The National Cancer Institute (NCI) has rejected funding for the proposed P-4 clinical trial in which researchers planned to compare raloxifene (Evista) and letrozole (Femara) as breast cancer prevention agents.
BETHESDA, MarylandThe National Cancer Institute (NCI) has rejected funding for the proposed P-4 clinical trial in which researchers planned to compare raloxifene (Evista) and letrozole (Femara) as breast cancer prevention agents. A letter to officials of the National Surgical Adjuvant Breast and Bowel Project (NSABP) said that "after much deliberation," NCI director John E. Niederhuber, MD, had concluded "that the numerous scientific concerns about the P-4 trial are sufficiently formidable that the NCI will not commit to the funding of this particular trial."
NCI acted 5 days after the National Cancer Advisory Board (NCAB) accepted the report of a working group of its clinical investigations subcommittee that raised significant issues about the trial. Because of cost and other issues confronting the study, "we cannot offer a strong endorsement of this trial," said Bruce A. Chabner, MD, clinical director of the Massachusetts General Hospital Cancer Center, who presented the working group's report to the advisory board.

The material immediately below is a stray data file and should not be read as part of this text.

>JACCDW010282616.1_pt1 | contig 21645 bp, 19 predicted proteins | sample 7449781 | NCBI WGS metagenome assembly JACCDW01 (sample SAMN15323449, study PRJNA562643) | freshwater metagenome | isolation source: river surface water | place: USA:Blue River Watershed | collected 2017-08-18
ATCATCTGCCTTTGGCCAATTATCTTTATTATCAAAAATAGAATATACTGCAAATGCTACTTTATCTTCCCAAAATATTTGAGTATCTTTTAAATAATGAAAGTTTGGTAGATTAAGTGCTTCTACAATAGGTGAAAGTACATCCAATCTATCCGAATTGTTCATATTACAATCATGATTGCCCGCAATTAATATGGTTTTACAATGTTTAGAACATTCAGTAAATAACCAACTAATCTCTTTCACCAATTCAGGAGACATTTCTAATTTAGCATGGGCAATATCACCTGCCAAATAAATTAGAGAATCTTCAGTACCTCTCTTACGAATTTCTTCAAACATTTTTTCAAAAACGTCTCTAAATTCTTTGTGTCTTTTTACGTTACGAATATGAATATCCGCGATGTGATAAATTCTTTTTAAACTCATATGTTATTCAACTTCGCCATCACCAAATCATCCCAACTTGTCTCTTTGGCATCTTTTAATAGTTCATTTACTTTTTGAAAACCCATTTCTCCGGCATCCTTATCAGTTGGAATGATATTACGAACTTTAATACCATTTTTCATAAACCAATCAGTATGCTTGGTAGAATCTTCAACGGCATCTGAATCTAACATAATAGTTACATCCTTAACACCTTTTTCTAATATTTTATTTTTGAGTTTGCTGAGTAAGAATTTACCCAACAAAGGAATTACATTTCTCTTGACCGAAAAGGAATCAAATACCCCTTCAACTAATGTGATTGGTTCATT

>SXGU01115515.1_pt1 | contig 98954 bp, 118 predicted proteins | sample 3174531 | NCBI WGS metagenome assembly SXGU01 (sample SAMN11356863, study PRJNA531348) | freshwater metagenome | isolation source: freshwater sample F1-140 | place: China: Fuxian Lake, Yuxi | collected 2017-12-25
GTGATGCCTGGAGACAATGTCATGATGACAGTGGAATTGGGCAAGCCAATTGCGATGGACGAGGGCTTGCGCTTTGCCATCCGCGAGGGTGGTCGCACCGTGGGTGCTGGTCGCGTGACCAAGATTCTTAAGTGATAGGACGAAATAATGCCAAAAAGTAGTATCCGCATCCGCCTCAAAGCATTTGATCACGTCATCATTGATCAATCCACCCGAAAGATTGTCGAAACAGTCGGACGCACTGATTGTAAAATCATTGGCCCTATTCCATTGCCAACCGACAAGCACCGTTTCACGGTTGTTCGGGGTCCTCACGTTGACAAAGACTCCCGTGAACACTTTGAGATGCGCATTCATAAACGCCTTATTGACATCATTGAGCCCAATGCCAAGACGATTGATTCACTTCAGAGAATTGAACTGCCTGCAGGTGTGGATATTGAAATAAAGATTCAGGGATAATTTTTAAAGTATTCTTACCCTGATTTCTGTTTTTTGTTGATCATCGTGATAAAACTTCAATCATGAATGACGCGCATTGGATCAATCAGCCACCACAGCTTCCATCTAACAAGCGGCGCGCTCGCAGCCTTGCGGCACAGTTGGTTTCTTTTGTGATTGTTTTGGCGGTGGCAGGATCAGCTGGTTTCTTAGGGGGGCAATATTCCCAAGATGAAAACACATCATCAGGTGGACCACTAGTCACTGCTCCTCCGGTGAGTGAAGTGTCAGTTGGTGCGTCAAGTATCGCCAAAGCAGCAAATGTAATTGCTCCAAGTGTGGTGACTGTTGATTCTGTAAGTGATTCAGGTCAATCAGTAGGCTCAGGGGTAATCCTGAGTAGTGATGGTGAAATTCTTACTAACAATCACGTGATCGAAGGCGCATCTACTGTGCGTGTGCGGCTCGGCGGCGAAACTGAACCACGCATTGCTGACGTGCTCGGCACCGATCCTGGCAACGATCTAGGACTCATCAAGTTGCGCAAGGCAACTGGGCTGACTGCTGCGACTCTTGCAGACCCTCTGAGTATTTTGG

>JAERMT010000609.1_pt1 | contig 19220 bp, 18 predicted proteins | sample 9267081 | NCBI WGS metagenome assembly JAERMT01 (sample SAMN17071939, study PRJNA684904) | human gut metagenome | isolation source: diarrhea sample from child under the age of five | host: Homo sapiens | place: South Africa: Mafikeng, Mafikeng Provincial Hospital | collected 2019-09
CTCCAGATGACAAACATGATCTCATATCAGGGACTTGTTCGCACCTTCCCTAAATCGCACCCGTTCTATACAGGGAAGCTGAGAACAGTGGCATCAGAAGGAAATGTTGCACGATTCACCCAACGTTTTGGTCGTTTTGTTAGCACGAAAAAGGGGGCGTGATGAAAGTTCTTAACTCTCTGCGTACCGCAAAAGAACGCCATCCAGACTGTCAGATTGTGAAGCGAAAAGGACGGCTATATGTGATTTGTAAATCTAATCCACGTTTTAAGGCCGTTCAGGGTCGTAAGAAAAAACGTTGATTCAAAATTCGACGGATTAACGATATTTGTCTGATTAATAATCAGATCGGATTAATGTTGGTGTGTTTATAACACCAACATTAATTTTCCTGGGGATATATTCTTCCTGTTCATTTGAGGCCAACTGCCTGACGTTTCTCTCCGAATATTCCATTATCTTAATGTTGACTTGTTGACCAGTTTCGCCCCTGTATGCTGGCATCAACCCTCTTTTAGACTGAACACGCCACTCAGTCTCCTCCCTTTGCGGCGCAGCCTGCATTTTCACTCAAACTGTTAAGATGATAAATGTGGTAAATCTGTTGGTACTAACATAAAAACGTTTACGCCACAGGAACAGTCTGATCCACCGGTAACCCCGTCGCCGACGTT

NSABP envisioned P-4 as a logical extension of previous prevention trials showing positive results with tamoxifen and raloxifene, but the working group pointed out that "despite their ability to decrease the number of tumors by 50%, neither has been widely adopted, probably because of concerns about side effects and the relatively low risk [of developing breast cancer] for a major segment of the female population of interest."
Dr. Chabner told the NCAB: "While the P-4 trial is a well-designed, interesting, and relevant clinical trial, even if positive, we were concerned that it is unlikely to change the practice of clinical oncology."
The P-4 study would have enrolled 12,800 postmenopausal women with a Gail score greater than 1.66 for the 5-year risk of breast cancer. Accrual was to take 4 years, with patients receiving 5 years of treatment, then 3 years of follow-up. The trial's first 5 years would have cost an estimated $54 million.